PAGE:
Transport: Maritime history

Queensland has an extraordinary and world famous maritime history, based on its immense coastline and the notoriously hazardous Great Barrier Reef.


Historical photo of HMQS Mosquito (SLQ Image no 1783)

The State boasts some 1800 historic shipwrecks pre-dating World War II, including

  • HMS Pandora (1791) an 18th century Royal Navy frigate;
  • HMQS Mosquito a Colonial Queensland Navy spar torpedo boat;
  • SS Yongala, one of the worlds best wreck dives and the gravesite of 122 people;
  • HMCS Mermaid (1829) which mapped the entire Australian Coast and was the first European recording of the Brisbane River;
  • AHS Centaur, which was torpedoed by a Japanese submarine off Brisbane in 1943;
  • A variety of other ships from clipper ships and iron barques to colonial trading vessels and steamers.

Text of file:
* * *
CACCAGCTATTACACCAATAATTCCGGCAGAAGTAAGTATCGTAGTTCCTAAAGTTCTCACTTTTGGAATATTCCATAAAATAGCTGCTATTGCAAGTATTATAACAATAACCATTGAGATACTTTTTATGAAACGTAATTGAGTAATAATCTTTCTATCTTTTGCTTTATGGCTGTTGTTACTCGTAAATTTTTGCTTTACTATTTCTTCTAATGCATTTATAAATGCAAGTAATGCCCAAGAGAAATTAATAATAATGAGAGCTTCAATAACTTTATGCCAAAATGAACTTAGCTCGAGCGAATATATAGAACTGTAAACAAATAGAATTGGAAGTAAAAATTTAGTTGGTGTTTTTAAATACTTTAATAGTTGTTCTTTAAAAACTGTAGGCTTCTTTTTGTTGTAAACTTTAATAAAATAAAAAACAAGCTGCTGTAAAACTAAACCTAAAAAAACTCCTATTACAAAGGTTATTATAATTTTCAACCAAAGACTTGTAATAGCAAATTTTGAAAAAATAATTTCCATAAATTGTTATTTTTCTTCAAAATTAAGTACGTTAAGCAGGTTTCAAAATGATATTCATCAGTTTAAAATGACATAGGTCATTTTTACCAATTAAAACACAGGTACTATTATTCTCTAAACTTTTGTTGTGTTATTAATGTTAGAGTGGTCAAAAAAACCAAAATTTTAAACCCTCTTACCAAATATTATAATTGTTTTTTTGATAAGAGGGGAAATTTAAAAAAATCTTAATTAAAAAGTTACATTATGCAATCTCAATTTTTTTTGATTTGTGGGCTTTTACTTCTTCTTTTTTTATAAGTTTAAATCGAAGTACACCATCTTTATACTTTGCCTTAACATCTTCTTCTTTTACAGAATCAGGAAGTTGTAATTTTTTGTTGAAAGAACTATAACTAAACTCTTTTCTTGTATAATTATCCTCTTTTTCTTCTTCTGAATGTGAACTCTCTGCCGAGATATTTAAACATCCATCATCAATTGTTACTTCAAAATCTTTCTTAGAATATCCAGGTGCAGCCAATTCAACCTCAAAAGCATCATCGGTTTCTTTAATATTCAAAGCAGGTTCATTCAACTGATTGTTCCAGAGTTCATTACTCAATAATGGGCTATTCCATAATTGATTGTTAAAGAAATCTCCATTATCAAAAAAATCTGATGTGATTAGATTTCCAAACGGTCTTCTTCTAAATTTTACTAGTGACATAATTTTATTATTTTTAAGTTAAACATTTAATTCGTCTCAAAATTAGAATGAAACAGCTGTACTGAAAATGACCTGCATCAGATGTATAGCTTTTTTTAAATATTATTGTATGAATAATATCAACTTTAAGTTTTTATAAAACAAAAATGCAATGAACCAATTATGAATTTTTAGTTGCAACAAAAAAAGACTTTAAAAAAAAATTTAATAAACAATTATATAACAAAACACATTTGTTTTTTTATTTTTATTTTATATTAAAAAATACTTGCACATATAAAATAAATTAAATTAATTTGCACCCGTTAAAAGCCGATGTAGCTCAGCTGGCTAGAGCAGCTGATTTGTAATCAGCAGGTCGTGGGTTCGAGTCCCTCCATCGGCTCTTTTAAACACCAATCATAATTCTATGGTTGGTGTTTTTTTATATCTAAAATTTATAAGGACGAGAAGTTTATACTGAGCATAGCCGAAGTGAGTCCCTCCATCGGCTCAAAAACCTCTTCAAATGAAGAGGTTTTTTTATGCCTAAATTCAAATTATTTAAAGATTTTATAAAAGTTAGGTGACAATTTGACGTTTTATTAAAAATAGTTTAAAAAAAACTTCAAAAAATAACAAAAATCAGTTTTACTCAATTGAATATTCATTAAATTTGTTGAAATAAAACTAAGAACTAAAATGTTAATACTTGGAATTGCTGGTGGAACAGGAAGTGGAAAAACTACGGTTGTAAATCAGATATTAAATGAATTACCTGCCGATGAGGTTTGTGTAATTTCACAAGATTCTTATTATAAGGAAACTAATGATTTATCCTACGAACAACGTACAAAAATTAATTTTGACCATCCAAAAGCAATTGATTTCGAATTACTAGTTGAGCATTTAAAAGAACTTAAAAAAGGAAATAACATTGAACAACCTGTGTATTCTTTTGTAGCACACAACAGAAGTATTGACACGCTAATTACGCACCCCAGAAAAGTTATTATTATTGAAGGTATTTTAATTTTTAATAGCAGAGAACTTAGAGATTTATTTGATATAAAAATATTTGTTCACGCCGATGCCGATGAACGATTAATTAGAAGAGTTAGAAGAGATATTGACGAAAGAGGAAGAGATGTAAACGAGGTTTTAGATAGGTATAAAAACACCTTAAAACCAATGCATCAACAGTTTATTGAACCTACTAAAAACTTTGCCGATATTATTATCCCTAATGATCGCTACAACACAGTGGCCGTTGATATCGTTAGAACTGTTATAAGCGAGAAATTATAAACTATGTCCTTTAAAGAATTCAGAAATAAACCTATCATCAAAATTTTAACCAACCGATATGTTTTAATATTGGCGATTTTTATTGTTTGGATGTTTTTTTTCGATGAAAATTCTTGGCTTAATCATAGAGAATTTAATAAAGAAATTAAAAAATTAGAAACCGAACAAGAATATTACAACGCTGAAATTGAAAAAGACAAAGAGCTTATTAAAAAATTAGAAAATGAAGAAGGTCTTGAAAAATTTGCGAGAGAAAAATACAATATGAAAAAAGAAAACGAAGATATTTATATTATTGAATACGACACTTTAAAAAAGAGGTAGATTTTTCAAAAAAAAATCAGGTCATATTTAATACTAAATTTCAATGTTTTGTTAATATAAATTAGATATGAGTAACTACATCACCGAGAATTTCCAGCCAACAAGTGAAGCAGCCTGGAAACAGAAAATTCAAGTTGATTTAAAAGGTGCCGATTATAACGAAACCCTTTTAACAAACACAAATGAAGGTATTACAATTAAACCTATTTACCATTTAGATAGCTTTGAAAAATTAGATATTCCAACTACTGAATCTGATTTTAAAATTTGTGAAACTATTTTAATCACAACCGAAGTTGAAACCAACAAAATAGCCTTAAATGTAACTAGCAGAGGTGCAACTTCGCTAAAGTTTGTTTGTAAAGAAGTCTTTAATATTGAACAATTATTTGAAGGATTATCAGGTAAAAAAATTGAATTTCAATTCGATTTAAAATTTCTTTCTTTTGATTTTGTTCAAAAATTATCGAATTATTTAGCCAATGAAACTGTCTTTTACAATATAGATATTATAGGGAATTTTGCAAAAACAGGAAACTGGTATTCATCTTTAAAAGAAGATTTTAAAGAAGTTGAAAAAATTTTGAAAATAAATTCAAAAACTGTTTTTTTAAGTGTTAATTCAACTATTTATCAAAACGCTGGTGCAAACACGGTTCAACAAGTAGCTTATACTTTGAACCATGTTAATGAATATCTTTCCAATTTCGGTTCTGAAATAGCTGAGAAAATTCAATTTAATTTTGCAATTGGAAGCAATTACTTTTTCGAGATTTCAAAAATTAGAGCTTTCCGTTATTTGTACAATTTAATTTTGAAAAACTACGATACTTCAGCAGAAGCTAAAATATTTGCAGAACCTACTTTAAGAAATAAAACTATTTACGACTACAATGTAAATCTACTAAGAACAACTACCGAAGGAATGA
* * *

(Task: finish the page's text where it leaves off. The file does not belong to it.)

Maritime Heritage

Maritime Heritage includes more than shipwrecks. The remains of indigenous fish traps, rock art depicting vessels, submerged aircraft, ports, shipyards, coastal defences and other maritime infrastructure sites such as jetties and lighthouses all add to the colourful archaeological record of our past.

Research into Maritime history at Queensland Museum continues with analysis of artefacts from HMS Pandora, involvement with the search for and discovery of AHS Centaur and recent preliminary investigations of the remnants of the HMQS Mosquito.

Staff from the Queensland Museum investigate remnants of the torpedo boat Mosquito.

Queensland Museum's Find out about... is proudly supported by the Thyne Reid Foundation and the Tim Fairfax Family Foundation.